'l'he statute fairs show that the wages of farm servants were also affected by the rise in wages in the 1870's, and by the hard times from the late 1870's to 1914.

1873 May 15th Barton . "Servants were in great demand at
the highest rate of wages .. waggoners £24 to £28 per year;
second waggoners £17 to £22 ; boys £12 to £18; girls £10 to
£15."

1884 May 16th Barton. "There was a large attendance of
both masters and servants at the statute. Foremen or first
waggoners obtained from £18 to £22; second waggoners
£12 to £16; and boys £6 to £10. Girls got £4. 10s to £10;
superior £11 to £12."

1887 May Louth . " .. the supply of labour exceeded the demand.
Waggoners £14 to £18, plough boys £9 to £13; farm lads £4 to
£6; strong dairy girls £8 to £12."

For those who had no wage, in the early part of the nineteenth century relief would consist of a dole to either supplement or replace wages . But from the depression of 1815 onwards, the ratepaying sections of the parish began to object to the level of rates and various devices were used. In Laceby the most frequent tactic seems to have been the creation of parish relief work paid at a wage level well below that of a labourer. We know that there were two overseers of the poor in Laceby and that fish-box making, crushing bones for fertilizer, and drainage work were some of the tasks . Relief was by far the biggest item of expenditure for the parish although some curious items were supplied to the poor; cheese, rice, treacle, oatmeal and soap were bought as well as the paying of coal, bedding, footwear and funeral expenses. This rather enterprising approach was changed by the introduction of the workhouse system in 1837 which, in theory, ended relief to people in their own homes and required them to either struggle through on their own resources, or to accept the indignity of having to enter the workhouse with all its carefully worked out methods of degradation. The workhouse was meant to deter. In practice many parishes could not bring themselves to administrate the full rigours of the workhouse system, and various elements of relief were still available. However, the total effect was to further reduce the living standards of the poor.

Such was the desperation of the country poor, that in hard winters when little work was available, outbreaks of fire-raising spread throughout the Country .

"The labourers deeply resented their plight; they
blamed it upon the unfeeling behaviour of their
superiors; and when their resentment erupted into
action, as it did in periods of extreme hardship,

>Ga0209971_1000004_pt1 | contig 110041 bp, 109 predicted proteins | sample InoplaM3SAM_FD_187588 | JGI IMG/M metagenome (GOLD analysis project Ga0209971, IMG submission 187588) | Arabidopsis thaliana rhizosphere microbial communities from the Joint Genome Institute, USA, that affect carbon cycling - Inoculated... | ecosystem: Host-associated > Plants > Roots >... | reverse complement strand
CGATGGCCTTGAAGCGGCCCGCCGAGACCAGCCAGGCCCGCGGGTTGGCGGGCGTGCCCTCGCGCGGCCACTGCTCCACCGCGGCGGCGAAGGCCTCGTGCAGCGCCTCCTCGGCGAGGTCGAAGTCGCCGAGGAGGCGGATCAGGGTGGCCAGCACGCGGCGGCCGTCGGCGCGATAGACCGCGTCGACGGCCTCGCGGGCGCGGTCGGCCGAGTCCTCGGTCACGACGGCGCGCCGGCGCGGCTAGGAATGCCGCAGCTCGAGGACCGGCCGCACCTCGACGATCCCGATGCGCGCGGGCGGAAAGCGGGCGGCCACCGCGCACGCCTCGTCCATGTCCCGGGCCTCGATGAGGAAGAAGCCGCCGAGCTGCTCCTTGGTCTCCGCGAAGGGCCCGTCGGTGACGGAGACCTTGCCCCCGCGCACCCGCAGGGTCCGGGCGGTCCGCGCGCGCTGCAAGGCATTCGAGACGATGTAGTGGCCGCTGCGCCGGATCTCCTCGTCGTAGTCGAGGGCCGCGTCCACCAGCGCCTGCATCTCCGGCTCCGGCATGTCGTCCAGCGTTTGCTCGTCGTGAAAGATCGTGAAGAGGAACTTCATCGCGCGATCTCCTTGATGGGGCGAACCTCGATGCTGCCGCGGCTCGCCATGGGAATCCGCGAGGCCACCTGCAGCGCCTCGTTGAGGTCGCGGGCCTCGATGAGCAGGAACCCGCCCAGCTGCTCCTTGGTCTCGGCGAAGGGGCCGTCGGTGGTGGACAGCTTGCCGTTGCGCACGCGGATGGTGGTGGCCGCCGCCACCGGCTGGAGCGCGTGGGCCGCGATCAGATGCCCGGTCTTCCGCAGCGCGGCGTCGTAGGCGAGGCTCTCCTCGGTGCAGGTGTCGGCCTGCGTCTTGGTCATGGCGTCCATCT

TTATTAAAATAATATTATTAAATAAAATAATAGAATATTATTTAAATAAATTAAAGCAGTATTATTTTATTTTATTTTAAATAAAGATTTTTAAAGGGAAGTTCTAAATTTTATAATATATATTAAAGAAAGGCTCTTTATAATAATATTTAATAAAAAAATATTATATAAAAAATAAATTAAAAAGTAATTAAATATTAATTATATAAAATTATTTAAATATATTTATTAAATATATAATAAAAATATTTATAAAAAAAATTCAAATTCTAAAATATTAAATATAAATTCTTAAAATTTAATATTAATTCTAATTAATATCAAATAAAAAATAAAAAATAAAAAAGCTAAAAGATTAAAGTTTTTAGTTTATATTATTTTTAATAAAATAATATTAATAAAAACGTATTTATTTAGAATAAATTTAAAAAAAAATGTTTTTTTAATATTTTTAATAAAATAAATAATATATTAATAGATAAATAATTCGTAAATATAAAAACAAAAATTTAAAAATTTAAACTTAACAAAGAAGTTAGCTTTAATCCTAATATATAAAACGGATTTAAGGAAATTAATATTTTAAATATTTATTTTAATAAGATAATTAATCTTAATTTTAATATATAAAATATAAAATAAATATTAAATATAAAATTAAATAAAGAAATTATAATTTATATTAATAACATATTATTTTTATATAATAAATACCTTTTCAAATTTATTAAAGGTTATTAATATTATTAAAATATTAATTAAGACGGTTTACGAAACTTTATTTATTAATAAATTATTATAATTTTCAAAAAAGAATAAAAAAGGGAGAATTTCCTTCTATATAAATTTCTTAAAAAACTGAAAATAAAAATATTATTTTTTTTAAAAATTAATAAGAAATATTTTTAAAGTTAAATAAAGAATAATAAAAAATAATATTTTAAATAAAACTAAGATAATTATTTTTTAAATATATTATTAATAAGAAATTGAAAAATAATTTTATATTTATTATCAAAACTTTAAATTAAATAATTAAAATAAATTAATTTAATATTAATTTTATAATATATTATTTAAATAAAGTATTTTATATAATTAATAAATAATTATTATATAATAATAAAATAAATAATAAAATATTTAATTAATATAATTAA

it took a violent form. The characteristic
expression of discontent, in Lincolnshire as in
the eastern counties was the incendiary fire ...
The miserable winter months were the usual season
and the stackyard the common target. Here the
farmer's harvest produce was assembled in the form
of unthrashed corn . Thrashing was one of the few
occupations available for the day or casual
labourer at certain times during the winter; and
the anger aroused at such times by machines or
imported labour was correspondingly intense.
Fires were sometimes preceded or accompanied by
threatening letters."

The winter of 1830/1 was very hard and 28 fires were reported in Lincolnshire. The winter of 1834/5 was also bad, and a low price for corn led farmers to cut wages.

"At Laceby, the overseer reduced the wages of
labourers employed by the parish from one shilling
to tenpence, and received the following note:
'Firing is no warning to you at Laceby, you must
not try the poor any longer, for they will not
submit to work for 1s 0d per day, young men are
fools to stand it any longer.'"

The threatening note refers to a previous fire which presumably failed to have its intended effect. One shilling a day meant a weekly wage of six shillings, reduced to five by the
overseer's decision. This would be below half the normal low wage of a labourer, so the resentment is understandable.

Although the living standards of many of Laceby's inhabitants must have been miserably low at this time, it is striking that this period sees a rate of population growth that is difficult to reconcile with the standard of living available.

Obviously there was a general increase in population, but Laceby's growth is exceptional and unlike the other Viillages it retains its increase through to 1901.


Houses built in Seed Close during Laceby's rapid growth

 

We know that Laceby was an "open" village with no central control exercised by a large landowner. It was common for open villages and towns to grow in population and retain that population while "closed", less free villages shrank.

"It seemed obvious to many contemporaries that the
owners of the closed parishes were to blame for this
imbalance of population and its consequent, social
evils. Not content with failing to build new
cottages on their estates, it was said they let existing
cottages fall in to decay or even pulled them down .
They did these things partly to exclude undesirable
people from their estates, but mainly to keep down the
poor rates and thus preserve the letting value of
their farms. The result was that the local labour
supply was crowded into the neighbouring open parishes,
which became notorious for poor housing and lawlessness."

One unpleasant consequence at this process was that a walk of several miles was often added to an already long working day. Caistor was an extreme example. Mr Kirman, the relieving officer, in his evidence to the 1867 Royal Commission, said:

"Down this hill I see hundreds of labouring people pass
at night, coming back from Swallow, Thoresway, Cuxwold,
and so on. Some of them go four, five, or even six